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Published: 10:00, 21 December 2018
| Updated: 10:26, 21 December 2018
Aldi is set to open in Deal next year.
The discount supermarket’s plans for the former Co-op site in Park Street were given the green light by Dover District Council’s planning committee last night.
As was the case when members rejected the application in September, the debate was dominated by the felling of mature trees on the land.
A motion to reject the proposal for a second time ended in a 5-5 tie, with chairman Cllr Frederick Scales (Con) supporting the scheme with his casting vote.
Aldi property director Rob Lithgow says he is “still hopeful” that demolition and construction work can be completed in time for a 2019 opening.
He told committee members: “Aldi continues to be fully committed to the plans for a multi-million pound redevelopment in this important town centre and policy compliant site.
“As with all town centre sites it does have its constraints, and we have worked hard to address them.
“We know the overwhelming majority of local people would like Aldi to deliver a store as soon as possible following the Co-op’s recent closure.”
"10 mature trees are still to be felled to make way for a small number of extra car park spaces..." Simon Phillips
The German chain claimed the project “simply would not be viable” if the trees had to remain, but two petitions against the move attracted a total of 250 signatures.
Campaigners said Aldi’s offer to replace the felled trees with 12 semi-mature ones – as well as a contribution of £15,000 towards planting elsewhere in Deal – would not compensate for the loss.
Simon Phillips added: “One silver birch has been reprieved, but 10 mature trees are still to be felled to make way for a small number of extra car park spaces.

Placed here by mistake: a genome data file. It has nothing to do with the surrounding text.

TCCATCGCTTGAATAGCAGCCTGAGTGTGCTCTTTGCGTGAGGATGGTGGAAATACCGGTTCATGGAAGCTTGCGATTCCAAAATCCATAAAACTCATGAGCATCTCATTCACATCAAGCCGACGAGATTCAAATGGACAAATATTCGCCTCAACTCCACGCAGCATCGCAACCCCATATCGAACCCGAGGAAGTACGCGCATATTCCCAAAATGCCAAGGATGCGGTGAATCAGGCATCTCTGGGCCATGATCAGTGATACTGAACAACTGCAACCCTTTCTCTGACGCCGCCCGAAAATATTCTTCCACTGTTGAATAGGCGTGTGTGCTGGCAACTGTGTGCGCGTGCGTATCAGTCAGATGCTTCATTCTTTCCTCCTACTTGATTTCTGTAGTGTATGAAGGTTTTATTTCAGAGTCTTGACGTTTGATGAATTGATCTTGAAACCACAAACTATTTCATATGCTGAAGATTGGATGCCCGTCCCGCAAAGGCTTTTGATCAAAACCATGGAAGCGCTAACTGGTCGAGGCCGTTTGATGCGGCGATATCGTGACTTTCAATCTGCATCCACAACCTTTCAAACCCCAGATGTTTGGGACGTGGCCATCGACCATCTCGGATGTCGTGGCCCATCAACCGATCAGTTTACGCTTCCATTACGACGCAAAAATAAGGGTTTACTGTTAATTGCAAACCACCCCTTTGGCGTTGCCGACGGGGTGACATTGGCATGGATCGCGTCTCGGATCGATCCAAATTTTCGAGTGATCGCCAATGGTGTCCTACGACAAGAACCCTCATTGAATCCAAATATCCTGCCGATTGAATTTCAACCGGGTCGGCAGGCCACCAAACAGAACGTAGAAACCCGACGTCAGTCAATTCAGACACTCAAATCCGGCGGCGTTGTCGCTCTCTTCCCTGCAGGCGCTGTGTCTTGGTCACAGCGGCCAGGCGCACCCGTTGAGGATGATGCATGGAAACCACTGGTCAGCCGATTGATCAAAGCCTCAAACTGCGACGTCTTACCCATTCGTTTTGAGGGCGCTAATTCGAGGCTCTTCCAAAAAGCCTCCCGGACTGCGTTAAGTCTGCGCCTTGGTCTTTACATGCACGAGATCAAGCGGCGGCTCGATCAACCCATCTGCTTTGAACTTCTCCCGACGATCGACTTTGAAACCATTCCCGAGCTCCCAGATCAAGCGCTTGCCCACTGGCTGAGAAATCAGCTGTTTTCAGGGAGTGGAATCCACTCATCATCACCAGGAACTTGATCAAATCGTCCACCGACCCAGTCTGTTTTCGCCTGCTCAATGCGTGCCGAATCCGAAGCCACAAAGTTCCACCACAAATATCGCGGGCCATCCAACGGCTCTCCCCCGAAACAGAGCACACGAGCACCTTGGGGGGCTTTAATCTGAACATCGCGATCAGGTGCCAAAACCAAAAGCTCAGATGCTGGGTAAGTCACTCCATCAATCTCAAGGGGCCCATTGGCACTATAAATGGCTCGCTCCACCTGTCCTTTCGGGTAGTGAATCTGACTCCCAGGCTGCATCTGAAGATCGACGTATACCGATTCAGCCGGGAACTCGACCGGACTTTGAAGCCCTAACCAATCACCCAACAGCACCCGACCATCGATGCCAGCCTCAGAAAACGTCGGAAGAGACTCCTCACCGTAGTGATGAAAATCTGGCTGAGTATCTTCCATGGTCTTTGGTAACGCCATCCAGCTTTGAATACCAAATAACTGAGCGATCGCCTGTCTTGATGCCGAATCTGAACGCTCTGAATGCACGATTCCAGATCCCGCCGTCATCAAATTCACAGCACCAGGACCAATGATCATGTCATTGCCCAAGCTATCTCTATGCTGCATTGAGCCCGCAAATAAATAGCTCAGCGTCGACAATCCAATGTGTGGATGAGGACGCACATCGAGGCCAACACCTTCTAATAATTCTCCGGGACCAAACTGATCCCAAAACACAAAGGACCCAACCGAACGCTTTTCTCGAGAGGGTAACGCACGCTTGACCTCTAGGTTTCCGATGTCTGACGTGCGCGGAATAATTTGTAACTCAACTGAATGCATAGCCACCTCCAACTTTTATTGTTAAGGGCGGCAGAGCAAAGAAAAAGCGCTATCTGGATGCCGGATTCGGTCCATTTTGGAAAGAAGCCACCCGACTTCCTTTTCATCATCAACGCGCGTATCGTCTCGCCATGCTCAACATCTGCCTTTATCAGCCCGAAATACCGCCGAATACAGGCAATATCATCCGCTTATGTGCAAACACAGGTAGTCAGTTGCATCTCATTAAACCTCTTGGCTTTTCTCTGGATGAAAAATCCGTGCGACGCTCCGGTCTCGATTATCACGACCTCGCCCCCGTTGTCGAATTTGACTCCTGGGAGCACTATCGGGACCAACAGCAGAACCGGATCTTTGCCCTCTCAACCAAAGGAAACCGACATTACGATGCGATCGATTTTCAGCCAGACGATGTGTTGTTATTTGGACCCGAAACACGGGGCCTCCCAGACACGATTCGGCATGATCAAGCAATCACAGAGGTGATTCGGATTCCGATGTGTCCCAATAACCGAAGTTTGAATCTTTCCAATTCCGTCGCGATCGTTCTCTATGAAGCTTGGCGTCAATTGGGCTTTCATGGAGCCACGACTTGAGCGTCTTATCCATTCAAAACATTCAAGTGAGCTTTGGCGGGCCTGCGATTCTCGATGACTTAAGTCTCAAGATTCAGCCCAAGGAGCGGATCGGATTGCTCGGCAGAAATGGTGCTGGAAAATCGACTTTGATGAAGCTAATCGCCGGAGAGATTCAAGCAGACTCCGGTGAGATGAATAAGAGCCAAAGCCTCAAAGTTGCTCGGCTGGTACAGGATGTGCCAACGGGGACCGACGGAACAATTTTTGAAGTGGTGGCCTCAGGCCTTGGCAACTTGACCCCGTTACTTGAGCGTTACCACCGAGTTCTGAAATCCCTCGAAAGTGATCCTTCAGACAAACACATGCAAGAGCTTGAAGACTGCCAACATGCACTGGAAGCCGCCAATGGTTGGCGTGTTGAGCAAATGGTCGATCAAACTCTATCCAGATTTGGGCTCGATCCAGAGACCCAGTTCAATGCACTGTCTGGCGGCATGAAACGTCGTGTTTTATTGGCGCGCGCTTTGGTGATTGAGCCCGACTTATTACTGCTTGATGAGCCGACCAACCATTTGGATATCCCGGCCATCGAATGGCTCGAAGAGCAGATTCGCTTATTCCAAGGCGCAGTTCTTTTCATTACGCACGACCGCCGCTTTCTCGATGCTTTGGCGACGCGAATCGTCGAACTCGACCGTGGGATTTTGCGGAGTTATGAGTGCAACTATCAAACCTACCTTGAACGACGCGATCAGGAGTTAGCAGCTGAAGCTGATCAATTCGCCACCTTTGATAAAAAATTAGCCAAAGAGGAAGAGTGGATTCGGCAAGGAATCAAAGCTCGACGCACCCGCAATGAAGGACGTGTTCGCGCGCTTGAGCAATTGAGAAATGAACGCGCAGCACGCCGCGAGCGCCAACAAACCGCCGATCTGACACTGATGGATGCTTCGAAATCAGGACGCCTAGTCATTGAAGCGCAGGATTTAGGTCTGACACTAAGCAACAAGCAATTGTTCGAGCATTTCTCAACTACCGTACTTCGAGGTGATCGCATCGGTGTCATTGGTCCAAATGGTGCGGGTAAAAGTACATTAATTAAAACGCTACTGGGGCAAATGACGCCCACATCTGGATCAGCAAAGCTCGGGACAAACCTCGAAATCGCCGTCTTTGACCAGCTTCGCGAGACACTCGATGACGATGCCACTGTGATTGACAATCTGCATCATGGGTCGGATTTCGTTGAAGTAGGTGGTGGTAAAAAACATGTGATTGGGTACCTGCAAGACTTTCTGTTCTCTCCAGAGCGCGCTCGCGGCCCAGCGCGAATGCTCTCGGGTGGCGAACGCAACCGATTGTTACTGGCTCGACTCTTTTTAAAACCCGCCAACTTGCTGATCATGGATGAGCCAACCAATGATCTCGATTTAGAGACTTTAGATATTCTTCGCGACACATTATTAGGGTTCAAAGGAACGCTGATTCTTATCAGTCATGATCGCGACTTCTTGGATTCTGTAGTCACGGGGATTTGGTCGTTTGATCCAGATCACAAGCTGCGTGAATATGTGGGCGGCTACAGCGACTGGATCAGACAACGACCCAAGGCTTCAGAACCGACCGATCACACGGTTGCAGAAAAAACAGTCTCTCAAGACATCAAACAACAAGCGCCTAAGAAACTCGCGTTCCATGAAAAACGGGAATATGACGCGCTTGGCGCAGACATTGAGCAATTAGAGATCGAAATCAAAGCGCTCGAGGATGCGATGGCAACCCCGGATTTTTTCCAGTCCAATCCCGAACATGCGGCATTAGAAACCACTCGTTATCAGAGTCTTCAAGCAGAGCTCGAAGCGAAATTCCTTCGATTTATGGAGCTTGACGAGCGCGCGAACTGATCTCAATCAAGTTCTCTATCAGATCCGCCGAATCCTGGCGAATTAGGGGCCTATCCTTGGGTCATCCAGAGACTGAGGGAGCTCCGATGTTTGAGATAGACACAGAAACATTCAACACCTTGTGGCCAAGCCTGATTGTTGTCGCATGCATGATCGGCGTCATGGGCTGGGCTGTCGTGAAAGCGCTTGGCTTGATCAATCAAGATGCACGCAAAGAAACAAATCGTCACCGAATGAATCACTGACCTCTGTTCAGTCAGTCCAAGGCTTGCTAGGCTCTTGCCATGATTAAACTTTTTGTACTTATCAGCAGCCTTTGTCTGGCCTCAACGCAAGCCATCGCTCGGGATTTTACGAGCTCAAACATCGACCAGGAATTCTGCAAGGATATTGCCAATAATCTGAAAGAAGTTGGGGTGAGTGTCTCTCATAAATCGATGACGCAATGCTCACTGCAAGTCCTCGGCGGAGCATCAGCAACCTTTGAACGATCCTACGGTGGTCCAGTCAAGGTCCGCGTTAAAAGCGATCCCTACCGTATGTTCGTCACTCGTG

“The majority of Deal residents, I believe, value these mature trees as was demonstrated by our earlier petitions. We would argue these trees are irreplaceable – once they are gone, they are gone.”
The supermarket has also pledged to install a plaque in tribute of three school boys killed on the site during the Second World War as some of the trees are said to have been planted in their memory.
Around 370 letters of support were submitted to the council – compared to 23 objections – but Cllr Pamela Hawkins (Lab) said both sides of the argument could be factored in.
She told councillors: “Deal would benefit from all of this and I understand there are a lot of people who want the competition and see a lower-priced supermarket in the town.
“But we have got to be careful that it is balanced, and it shouldn’t be a case of we only have one or the other and we can’t have both. I’m really disappointed Aldi could not adjust their car parking slightly.”
But Cllr Trevor Bond (Con) described the argument for refusal as being “not robust enough”, and eventually planning permission was granted by seven votes to two.
The demolition of the existing building will also see the loss of nine residential properties and four retail units.
Cllr Marjorie Ovenden (Con), who voted against the proposal back in September, concluded: “Last time I voted against because of the loss of the flats from the site in particular.
“Now we can demonstrate across the district a net gain in terms of small units of accommodation, I – despite the fact I share some regret at the loss of some mature trees – find myself able to support.”
Aldi claims up to 50 jobs will be created at the new store, which will have 1,254 square metres of retail space and 104 parking spots.
More by this authorDean Kilpatrick, local democracy reporter